ChatGPT and Me (a Recruiter)
I'm a recruiter who's noticed AI creeping into candidates' application materials. In this article, I share some initial thoughts on using ChatGPT in the job search (particularly in cover letters).
Like many folks in the industry, I’m both excited and wary about the potential impacts of ChatGPT and other publicly available AI tools. In the last few weeks, folks in my circle have been increasingly curious about how ChatGPT impacts recruiters, and how our team feels when applicants use it for things like cover letters. I wish I could give a simple thumbs up or thumbs down, but my opinion on using it in the application process is semi-nuanced and, I’m sure, will evolve over time. Here’s where we are now:
The recruiting team had been increasingly chalking up generic cover letters (i.e., where we don’t actually learn anything about the applicant) to ChatGPT. To test those assumptions, I wanted to better understand what exactly a “ChatGPT cover letter” looks like. So, I messed around with it by:
Inputting a Viget job description and asking it to write a generic cover letter.
Providing the specific prompt that we ask folks to respond to, and having ChatGPT tailor the cover letter to the prompt.
Encouraging ChatGPT to make it a bit more conversational, and infuse some humor.
Asking it to be a bit more subtle with the jokes, please.
Pasting in my resume, and having it further customize the cover letter.
Telling it to focus on two particular skills within the job description.
I didn’t spend too much time on this whole experiment, and I certainly did not cover a huge range of prompts. But, I still learned a lot!
One key theme was that even an unsophisticated use of ChatGPT is ‘better’ than a lot of the generic cover letters we’ve seen in the past. In other words, it produces something that is clear and appropriately conversational, has solid spelling, and contains a greeting and sign-off. Unless you intentionally alter it, the ‘default’ ChatGPT greeting is “Dear Hiring Manager,”. The closing paragraphs all sound a lot like “Thank you for considering my application. I would welcome the opportunity to contribute my skills and experience to Viget's team of talented professionals. Sincerely, [Name].” And honestly? ChatGPT’s judgment on paragraph breaks are👩🍳💋.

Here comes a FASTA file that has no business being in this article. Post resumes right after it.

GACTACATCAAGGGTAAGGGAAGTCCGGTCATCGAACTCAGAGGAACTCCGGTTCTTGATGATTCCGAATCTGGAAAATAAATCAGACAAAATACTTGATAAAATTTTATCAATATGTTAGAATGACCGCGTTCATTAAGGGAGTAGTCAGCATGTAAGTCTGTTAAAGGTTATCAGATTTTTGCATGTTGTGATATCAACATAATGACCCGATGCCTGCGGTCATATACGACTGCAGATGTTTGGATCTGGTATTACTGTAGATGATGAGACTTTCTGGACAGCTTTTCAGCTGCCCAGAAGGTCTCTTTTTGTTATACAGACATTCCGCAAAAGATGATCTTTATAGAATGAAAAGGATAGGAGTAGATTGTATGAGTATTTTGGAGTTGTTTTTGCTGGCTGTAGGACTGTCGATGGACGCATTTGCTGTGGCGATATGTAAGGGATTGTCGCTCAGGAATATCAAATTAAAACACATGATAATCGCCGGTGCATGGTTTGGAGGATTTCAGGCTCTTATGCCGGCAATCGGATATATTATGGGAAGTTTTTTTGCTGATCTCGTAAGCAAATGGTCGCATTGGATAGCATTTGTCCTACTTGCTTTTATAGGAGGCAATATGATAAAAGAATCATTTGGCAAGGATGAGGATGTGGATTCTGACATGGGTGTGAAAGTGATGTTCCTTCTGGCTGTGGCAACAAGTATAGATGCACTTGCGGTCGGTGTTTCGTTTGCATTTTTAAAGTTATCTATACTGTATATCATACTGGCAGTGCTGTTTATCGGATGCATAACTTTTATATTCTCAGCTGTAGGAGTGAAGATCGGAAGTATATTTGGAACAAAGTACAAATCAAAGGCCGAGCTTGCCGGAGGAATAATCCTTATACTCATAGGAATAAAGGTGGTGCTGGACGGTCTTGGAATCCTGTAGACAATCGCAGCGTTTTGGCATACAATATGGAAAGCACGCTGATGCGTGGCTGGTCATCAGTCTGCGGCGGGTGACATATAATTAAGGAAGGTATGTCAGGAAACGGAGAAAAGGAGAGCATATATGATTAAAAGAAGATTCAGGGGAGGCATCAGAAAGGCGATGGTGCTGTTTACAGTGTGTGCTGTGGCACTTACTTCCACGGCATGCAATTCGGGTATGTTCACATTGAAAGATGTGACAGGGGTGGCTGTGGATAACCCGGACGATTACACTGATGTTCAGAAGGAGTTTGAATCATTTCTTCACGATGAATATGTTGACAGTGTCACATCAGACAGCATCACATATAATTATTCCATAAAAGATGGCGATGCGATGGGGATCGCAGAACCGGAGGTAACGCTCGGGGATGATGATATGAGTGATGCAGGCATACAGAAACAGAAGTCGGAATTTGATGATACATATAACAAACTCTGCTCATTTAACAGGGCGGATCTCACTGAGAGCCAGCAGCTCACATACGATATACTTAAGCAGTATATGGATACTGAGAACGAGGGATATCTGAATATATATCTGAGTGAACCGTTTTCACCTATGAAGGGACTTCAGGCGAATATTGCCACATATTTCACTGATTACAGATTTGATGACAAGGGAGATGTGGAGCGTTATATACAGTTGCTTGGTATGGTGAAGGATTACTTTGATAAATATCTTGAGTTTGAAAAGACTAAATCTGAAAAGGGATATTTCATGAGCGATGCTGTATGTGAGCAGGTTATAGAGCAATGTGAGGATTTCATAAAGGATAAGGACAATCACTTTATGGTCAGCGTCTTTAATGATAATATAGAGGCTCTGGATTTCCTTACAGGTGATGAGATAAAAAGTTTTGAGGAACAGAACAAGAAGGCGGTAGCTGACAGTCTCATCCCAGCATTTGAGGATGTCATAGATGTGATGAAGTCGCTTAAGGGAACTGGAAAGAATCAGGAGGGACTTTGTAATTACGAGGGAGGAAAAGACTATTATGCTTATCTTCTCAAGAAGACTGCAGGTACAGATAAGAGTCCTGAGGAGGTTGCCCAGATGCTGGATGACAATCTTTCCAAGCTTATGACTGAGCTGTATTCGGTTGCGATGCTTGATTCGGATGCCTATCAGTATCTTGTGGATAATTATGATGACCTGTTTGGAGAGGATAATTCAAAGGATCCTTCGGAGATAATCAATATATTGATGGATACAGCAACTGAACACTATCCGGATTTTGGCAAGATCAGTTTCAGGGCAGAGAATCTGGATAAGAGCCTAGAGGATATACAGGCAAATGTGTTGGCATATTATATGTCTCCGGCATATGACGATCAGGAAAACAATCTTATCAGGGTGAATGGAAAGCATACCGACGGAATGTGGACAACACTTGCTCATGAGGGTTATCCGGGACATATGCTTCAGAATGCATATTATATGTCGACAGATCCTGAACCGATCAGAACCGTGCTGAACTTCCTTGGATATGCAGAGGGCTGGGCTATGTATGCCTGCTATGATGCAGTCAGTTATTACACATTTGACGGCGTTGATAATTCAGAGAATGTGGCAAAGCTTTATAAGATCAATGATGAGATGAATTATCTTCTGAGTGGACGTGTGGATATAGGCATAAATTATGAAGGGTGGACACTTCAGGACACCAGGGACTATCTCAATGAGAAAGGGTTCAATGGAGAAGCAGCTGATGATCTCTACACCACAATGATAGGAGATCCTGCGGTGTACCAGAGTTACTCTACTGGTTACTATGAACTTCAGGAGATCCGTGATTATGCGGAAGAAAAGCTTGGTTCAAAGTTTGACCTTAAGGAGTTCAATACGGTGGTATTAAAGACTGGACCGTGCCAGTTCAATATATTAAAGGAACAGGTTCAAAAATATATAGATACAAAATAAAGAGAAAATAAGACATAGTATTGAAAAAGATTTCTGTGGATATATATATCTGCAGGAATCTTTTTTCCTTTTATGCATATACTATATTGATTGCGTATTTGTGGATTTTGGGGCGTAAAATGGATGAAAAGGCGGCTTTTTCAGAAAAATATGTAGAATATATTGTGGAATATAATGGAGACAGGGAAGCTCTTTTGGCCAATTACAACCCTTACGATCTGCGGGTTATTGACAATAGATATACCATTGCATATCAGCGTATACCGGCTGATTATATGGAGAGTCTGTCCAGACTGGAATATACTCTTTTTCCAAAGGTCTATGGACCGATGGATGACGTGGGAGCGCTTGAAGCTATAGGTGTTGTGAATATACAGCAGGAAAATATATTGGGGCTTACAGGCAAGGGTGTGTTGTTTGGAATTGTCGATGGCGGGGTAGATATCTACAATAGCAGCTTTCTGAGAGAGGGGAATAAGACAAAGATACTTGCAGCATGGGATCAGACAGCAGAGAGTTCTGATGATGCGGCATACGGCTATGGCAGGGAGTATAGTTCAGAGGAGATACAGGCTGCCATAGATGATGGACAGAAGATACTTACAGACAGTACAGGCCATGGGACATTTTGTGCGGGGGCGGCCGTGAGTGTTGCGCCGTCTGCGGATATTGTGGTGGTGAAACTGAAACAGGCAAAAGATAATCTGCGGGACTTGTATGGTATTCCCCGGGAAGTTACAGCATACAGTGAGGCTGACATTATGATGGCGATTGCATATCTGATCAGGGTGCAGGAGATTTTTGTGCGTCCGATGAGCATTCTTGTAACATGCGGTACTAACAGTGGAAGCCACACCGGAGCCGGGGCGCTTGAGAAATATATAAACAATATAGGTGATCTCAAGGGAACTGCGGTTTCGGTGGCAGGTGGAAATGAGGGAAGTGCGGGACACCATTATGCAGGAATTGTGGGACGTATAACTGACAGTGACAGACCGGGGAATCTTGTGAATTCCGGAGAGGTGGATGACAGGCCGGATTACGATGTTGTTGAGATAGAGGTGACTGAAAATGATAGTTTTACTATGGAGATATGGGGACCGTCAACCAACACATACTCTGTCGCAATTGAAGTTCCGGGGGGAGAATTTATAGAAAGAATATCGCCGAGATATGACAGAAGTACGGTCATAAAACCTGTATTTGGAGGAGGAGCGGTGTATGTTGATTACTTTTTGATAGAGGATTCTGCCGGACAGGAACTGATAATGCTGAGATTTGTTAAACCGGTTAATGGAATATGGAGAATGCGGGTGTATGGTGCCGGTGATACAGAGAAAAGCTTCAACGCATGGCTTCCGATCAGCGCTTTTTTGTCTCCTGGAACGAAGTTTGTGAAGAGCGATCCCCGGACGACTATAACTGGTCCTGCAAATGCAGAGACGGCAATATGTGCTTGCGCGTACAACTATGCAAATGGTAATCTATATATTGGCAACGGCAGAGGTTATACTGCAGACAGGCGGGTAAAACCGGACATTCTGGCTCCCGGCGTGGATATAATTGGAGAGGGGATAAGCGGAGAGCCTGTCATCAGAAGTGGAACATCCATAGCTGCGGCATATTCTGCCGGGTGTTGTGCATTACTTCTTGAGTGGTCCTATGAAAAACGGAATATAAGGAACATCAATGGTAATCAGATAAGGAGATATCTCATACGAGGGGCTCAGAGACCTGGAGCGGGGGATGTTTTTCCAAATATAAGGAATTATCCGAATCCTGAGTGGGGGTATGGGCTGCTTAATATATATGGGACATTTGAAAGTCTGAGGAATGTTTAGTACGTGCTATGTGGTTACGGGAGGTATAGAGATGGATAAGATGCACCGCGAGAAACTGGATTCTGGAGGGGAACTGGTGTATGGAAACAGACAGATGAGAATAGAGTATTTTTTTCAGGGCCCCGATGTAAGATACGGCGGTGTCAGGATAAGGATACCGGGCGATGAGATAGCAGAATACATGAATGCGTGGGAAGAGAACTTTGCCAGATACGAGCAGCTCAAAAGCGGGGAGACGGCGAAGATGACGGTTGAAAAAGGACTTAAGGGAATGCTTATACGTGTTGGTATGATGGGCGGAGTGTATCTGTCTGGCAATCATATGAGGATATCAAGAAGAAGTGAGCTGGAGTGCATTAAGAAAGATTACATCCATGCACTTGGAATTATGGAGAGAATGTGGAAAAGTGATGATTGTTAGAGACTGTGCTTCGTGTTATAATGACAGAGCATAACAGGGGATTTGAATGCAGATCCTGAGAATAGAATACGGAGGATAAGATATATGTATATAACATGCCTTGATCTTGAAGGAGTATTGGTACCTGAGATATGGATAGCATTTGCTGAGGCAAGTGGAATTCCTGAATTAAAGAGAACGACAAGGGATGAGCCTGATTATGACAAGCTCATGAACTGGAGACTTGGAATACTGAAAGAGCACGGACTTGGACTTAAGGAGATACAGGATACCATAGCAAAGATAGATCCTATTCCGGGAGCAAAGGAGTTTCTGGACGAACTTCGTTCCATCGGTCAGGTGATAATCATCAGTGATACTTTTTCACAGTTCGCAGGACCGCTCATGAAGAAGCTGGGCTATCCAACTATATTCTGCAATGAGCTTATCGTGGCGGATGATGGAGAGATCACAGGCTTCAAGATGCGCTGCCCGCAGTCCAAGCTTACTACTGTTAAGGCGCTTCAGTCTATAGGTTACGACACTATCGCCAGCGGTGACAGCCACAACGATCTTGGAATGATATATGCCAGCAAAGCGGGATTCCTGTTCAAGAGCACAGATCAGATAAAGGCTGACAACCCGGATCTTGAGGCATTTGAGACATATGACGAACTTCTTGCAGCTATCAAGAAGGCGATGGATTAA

It was fun to play with it and notice some trends, but I don’t think, “Gotcha!” when I see cover letters follow this formula. We’re going to read and process the whole thing no matter what – a few somewhat telltale signs of AI involvement does not alone impact how we evaluate an applicant.
However, we’ve seen applicants submit exactly the result I got from my first attempt outlined above. We’ve also witnessed an influx of well-written cover letters (that follow this structure) where the contents do not match up with the resume or LinkedIn at all. If we don’t actually learn anything about the candidate, or it feels like an exact reframing of our job description – or worse, we’re being lied to! – what’s the point?
We are not trying to weed out folks who have had support in drafting their cover letters. Any resume or cover letter that gets submitted could be generated by AI; or drafted from one of the endless online templates; or a product of a highly-paid resume consultant; or a result of endless edits by the candidate’s spouse, sibling, parent, or teachers.
We are trying to see who is the best fit for our team. A cover letter should (clearly and concisely) relate your previous experience to the role you’re applying to, and explain what specifically interests you about the opportunity. Help us help you!
Personally, I’m a fan so far of ChatGPT. I’ve asked it to:
Help me brainstorm game ideas for a weekend getaway with my friends.
Create an 8-song playlist that is both upbeat and slightly wistful, that captures the vibe of a long-distance relationship. (The first song it spit out was already on my playlist, which is cool. Two others were new to me and fit the bill, but the rest weren’t quite right vibe-wise.)
Write a funny, moving Slack post that apologizes for breaking a plate (at Free Lunch Friday), and thanks Dave for helping me to clean it up.
ChatGPT provided a surprisingly solid – albeit slightly sterile – starting point for each of those tasks. I was then able to easily build on its momentum. Since the hardest part of a project for me is often just getting started, I immediately see the appeal of getting AI’s help (including new features like Whimsical AI for Mind Maps and Notion AI) in your daily workflow.
In this exact vein, I’m energized by ChatGPT’s potential application to, well, job applications. If you’ve ever had to kick off a job search from scratch, you know there are few things more nerve-wracking than a blinking cursor on a blank page.
So, use ChatGPT! Do it well! I love it when people are jazzed about new technology. But, make sure that what you’re presenting to recruiters and hiring managers is honest, informative, and contains a bit of you.